The HHP-8 is a double-ended electric locomotive manufactured by a consortium of Bombardier and Alstom. HHP-8 stands for High HorsePower 8000.
The HHP-8s replaced the GE E60s and supplemented the then-aging AEM-7s on Amtrak’s Northeast Corridor. However, some of the AEM-7s were upgraded to AEM-7ACs to match the hauling power of the HHP-8s.
The locomotives hauled Amfleet cars at speeds of up to 125 mph and were sometimes referred to by train crews as “Rhinos.” Maryland Rail Commuter (MARC) also operated HHP-8s on its Penn Line between Perryville and Washington, D.C.
Bombardier built 15 for Amtrak and six for MARC. Amtrak retired its final HHP-8 on November 7, 2014.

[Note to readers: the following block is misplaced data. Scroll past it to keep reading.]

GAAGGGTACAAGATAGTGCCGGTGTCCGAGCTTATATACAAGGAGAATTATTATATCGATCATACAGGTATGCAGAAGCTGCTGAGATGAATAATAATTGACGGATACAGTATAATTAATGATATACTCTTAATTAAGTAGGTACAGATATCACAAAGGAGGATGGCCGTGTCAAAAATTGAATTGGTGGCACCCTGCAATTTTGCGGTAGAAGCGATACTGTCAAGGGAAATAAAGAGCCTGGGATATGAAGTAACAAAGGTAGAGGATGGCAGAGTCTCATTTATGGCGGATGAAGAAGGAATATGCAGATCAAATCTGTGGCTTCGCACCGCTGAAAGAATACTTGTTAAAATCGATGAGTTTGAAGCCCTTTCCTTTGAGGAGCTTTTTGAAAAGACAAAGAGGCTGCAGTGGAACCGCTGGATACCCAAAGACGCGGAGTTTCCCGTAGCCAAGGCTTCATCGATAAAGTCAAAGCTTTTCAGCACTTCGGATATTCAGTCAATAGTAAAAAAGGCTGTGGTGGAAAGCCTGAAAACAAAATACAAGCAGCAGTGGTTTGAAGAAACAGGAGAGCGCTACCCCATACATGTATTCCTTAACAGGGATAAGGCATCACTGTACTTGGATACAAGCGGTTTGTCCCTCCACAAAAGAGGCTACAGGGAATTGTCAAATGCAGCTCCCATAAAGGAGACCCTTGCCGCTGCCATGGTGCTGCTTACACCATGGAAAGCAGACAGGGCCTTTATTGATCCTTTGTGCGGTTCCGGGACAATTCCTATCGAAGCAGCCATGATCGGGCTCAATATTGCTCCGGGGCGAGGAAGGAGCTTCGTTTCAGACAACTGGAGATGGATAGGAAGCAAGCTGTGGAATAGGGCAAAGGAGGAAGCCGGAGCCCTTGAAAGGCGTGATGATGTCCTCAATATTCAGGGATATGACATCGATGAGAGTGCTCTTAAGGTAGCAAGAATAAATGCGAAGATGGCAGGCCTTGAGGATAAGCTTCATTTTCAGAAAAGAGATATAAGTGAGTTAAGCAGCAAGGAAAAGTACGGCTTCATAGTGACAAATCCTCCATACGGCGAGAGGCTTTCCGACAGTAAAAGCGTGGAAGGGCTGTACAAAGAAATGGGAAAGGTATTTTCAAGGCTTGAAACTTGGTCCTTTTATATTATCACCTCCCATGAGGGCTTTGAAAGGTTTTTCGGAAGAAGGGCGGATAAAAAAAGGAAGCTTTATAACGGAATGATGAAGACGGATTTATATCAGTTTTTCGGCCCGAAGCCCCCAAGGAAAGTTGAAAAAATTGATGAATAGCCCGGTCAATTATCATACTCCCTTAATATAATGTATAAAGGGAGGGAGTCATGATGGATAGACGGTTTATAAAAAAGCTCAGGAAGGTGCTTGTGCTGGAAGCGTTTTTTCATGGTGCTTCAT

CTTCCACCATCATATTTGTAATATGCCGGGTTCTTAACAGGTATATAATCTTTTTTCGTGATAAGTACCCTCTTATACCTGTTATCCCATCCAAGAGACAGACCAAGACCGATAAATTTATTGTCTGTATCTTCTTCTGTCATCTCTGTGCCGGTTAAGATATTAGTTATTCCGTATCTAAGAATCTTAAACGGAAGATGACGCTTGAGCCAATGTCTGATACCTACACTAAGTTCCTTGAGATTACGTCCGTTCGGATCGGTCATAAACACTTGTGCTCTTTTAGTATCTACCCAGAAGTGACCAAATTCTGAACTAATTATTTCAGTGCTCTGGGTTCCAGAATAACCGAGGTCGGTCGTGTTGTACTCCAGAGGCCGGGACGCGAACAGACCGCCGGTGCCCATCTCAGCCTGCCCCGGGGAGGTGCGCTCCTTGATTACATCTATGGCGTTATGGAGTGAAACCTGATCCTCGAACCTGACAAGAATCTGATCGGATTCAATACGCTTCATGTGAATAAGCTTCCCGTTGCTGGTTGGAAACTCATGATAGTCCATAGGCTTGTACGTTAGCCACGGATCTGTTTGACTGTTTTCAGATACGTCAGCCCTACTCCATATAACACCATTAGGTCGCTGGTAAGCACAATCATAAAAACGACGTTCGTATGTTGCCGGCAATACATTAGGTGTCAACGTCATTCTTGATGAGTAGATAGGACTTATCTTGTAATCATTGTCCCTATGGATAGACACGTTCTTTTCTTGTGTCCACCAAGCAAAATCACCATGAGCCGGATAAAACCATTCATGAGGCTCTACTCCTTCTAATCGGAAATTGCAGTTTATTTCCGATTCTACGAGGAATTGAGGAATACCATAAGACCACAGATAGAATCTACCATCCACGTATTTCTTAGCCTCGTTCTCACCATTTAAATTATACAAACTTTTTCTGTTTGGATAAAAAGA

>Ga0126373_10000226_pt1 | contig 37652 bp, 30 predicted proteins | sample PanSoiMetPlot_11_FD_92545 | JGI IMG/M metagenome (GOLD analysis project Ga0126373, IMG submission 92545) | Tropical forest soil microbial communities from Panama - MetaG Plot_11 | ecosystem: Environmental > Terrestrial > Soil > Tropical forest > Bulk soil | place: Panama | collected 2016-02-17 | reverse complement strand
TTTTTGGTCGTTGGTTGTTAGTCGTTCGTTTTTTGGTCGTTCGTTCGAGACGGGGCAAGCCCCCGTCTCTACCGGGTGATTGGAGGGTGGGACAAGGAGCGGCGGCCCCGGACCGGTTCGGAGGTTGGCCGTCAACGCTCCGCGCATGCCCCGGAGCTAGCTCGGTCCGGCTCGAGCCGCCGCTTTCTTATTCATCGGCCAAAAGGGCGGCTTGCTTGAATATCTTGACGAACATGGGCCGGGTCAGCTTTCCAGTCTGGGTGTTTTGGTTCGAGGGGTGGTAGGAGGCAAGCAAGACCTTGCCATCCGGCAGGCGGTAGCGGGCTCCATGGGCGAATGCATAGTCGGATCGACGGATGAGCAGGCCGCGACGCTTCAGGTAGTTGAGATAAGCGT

The locomotives are visually similar to Acela power cars, but they have noticeably shorter and stubbier noses. The HHP-8s had visible couplers and head-end power receptacles at both ends. Covers hide these on the front end of Acela power cars during normal operations.
During testing between 1999 and 2000, the locomotives experienced problems related to the differing power supply voltages used over the Northeast Corridor. They could switch between voltages automatically, but this feature malfunctioned in testing.
Cracking in the trucks was identified as a potential problem during testing. Safety officials at the time felt that possible crack development could be identified before failure with proper inspection.
In August 2002, HHP-8 locomotives were briefly removed from service after workers discovered the brackets that connected truck dampers (shocks) to the locomotive car bodies (“yaw dampers”) were cracking. The locomotives were returned to service after Amtrak instituted a program of frequent inspections. The damper brackets were redesigned, and the old brackets were replaced with the newer design.